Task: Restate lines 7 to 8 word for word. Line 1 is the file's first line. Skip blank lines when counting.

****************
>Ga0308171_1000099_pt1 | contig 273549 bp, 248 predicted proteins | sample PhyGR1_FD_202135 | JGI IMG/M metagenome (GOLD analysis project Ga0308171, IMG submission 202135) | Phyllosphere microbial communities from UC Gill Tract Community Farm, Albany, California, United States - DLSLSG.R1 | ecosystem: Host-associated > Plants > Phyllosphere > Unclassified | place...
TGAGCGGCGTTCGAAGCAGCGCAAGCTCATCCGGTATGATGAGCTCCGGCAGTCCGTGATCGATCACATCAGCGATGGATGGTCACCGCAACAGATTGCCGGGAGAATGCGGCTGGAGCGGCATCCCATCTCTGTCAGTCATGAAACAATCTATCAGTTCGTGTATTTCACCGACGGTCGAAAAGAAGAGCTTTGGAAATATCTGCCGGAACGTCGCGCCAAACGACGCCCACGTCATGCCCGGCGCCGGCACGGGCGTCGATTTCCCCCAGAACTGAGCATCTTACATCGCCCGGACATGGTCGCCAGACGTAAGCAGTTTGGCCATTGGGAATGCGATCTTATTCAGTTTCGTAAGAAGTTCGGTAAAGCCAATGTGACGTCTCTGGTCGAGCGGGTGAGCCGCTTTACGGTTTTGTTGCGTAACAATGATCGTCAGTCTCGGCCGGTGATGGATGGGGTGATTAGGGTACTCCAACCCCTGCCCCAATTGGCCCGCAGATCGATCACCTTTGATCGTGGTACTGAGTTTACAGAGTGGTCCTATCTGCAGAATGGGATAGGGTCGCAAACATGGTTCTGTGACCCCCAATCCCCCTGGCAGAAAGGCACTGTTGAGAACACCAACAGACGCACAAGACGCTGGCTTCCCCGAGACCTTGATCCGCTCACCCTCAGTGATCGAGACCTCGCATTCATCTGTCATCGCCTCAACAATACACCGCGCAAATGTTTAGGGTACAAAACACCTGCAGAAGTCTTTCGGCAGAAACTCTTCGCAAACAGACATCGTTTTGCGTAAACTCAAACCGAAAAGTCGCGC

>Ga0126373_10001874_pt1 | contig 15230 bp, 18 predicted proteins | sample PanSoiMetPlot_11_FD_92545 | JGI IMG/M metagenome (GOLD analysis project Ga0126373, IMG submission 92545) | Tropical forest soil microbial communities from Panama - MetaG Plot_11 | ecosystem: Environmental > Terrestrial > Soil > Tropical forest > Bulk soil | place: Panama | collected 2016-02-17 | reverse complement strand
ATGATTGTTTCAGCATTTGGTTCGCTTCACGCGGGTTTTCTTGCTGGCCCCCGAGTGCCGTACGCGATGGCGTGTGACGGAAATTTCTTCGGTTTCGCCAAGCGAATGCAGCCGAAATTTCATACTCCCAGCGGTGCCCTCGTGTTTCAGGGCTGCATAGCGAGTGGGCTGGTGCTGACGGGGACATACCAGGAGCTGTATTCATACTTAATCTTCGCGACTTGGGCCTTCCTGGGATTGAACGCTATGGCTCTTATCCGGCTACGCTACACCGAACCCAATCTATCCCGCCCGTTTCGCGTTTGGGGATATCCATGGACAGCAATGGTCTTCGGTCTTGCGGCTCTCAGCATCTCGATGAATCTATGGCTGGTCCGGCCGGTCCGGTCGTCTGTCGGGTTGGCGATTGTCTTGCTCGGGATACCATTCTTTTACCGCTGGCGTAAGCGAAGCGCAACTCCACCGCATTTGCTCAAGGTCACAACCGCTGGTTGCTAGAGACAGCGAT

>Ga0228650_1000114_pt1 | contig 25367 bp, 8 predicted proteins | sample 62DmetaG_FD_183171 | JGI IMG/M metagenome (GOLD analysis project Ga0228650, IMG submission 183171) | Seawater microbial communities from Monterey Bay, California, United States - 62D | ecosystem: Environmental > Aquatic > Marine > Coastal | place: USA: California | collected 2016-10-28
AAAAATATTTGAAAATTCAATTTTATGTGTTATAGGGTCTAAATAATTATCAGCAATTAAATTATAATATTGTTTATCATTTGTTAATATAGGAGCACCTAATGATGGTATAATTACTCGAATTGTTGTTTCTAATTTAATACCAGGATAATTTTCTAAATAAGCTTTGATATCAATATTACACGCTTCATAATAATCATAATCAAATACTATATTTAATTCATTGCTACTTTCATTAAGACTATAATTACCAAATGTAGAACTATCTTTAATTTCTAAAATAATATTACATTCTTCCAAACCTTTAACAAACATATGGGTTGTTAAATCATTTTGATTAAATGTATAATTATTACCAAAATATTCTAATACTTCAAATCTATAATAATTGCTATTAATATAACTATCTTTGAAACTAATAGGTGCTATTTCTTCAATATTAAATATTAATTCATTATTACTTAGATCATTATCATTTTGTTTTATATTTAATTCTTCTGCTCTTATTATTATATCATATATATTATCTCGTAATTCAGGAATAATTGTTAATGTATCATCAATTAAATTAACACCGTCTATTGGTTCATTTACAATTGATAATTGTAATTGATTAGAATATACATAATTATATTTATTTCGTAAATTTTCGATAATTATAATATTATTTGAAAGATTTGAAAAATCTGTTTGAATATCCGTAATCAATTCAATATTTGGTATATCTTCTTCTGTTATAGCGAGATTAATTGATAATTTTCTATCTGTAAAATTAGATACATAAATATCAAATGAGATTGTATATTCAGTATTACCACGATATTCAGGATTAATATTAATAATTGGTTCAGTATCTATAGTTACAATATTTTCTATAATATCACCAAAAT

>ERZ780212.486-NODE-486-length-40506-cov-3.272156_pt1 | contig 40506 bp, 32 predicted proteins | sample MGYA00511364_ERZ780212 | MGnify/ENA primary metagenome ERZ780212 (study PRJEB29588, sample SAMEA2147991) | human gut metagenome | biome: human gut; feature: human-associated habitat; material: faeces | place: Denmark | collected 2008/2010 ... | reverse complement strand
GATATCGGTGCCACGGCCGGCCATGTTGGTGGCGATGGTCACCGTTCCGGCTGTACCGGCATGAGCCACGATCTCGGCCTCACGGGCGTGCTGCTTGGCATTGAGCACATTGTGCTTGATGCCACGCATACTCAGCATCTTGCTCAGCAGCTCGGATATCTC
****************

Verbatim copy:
>ERZ780212.486-NODE-486-length-40506-cov-3.272156_pt1 | contig 40506 bp, 32 predicted proteins | sample MGYA00511364_ERZ780212 | MGnify/ENA primary metagenome ERZ780212 (study PRJEB29588, sample SAMEA2147991) | human gut metagenome | biome: human gut; feature: human-associated habitat; material: faeces | place: Denmark | collected 2008/2010 ... | reverse complement strand
GATATCGGTGCCACGGCCGGCCATGTTGGTGGCGATGGTCACCGTTCCGGCTGTACCGGCATGAGCCACGATCTCGGCCTCACGGGCGTGCTGCTTGGCATTGAGCACATTGTGCTTGATGCCACGCATACTCAGCATCTTGCTCAGCAGCTCGGATATCTC